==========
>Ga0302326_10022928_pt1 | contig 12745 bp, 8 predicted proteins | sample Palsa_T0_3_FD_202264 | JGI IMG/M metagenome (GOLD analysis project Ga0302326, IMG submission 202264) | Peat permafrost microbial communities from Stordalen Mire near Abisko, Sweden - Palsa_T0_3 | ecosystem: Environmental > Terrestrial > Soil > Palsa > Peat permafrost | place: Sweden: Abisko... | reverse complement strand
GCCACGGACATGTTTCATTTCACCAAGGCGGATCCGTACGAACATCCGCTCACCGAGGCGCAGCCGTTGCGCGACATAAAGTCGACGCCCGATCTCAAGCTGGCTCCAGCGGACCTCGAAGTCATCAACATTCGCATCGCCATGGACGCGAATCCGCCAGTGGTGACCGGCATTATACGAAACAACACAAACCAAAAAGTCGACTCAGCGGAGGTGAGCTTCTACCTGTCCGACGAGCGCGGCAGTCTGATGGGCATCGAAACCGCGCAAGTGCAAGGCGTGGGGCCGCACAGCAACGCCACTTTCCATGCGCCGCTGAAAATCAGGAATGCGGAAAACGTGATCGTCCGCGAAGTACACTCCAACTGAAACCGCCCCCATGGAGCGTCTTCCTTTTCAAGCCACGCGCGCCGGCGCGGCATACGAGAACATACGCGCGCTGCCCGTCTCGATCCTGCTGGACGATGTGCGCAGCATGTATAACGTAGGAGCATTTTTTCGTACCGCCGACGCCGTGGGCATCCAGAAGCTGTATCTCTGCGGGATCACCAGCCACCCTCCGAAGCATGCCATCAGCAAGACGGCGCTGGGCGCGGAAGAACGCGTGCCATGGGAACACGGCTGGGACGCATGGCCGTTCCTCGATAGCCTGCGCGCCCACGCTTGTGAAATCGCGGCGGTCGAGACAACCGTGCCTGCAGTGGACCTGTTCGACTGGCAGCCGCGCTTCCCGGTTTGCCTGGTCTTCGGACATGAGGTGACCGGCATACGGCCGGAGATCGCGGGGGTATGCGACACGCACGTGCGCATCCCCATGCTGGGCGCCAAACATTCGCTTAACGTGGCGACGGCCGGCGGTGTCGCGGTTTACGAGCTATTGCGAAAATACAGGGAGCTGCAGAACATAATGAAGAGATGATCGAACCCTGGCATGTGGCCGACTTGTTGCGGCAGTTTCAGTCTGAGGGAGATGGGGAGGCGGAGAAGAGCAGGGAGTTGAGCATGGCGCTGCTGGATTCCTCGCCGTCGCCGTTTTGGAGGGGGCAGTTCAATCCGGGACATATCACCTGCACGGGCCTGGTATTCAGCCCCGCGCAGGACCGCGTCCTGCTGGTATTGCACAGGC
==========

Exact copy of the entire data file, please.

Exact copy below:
>Ga0302326_10022928_pt1 | contig 12745 bp, 8 predicted proteins | sample Palsa_T0_3_FD_202264 | JGI IMG/M metagenome (GOLD analysis project Ga0302326, IMG submission 202264) | Peat permafrost microbial communities from Stordalen Mire near Abisko, Sweden - Palsa_T0_3 | ecosystem: Environmental > Terrestrial > Soil > Palsa > Peat permafrost | place: Sweden: Abisko... | reverse complement strand
GCCACGGACATGTTTCATTTCACCAAGGCGGATCCGTACGAACATCCGCTCACCGAGGCGCAGCCGTTGCGCGACATAAAGTCGACGCCCGATCTCAAGCTGGCTCCAGCGGACCTCGAAGTCATCAACATTCGCATCGCCATGGACGCGAATCCGCCAGTGGTGACCGGCATTATACGAAACAACACAAACCAAAAAGTCGACTCAGCGGAGGTGAGCTTCTACCTGTCCGACGAGCGCGGCAGTCTGATGGGCATCGAAACCGCGCAAGTGCAAGGCGTGGGGCCGCACAGCAACGCCACTTTCCATGCGCCGCTGAAAATCAGGAATGCGGAAAACGTGATCGTCCGCGAAGTACACTCCAACTGAAACCGCCCCCATGGAGCGTCTTCCTTTTCAAGCCACGCGCGCCGGCGCGGCATACGAGAACATACGCGCGCTGCCCGTCTCGATCCTGCTGGACGATGTGCGCAGCATGTATAACGTAGGAGCATTTTTTCGTACCGCCGACGCCGTGGGCATCCAGAAGCTGTATCTCTGCGGGATCACCAGCCACCCTCCGAAGCATGCCATCAGCAAGACGGCGCTGGGCGCGGAAGAACGCGTGCCATGGGAACACGGCTGGGACGCATGGCCGTTCCTCGATAGCCTGCGCGCCCACGCTTGTGAAATCGCGGCGGTCGAGACAACCGTGCCTGCAGTGGACCTGTTCGACTGGCAGCCGCGCTTCCCGGTTTGCCTGGTCTTCGGACATGAGGTGACCGGCATACGGCCGGAGATCGCGGGGGTATGCGACACGCACGTGCGCATCCCCATGCTGGGCGCCAAACATTCGCTTAACGTGGCGACGGCCGGCGGTGTCGCGGTTTACGAGCTATTGCGAAAATACAGGGAGCTGCAGAACATAATGAAGAGATGATCGAACCCTGGCATGTGGCCGACTTGTTGCGGCAGTTTCAGTCTGAGGGAGATGGGGAGGCGGAGAAGAGCAGGGAGTTGAGCATGGCGCTGCTGGATTCCTCGCCGTCGCCGTTTTGGAGGGGGCAGTTCAATCCGGGACATATCACCTGCACGGGCCTGGTATTCAGCCCCGCGCAGGACCGCGTCCTGCTGGTATTGCACAGGC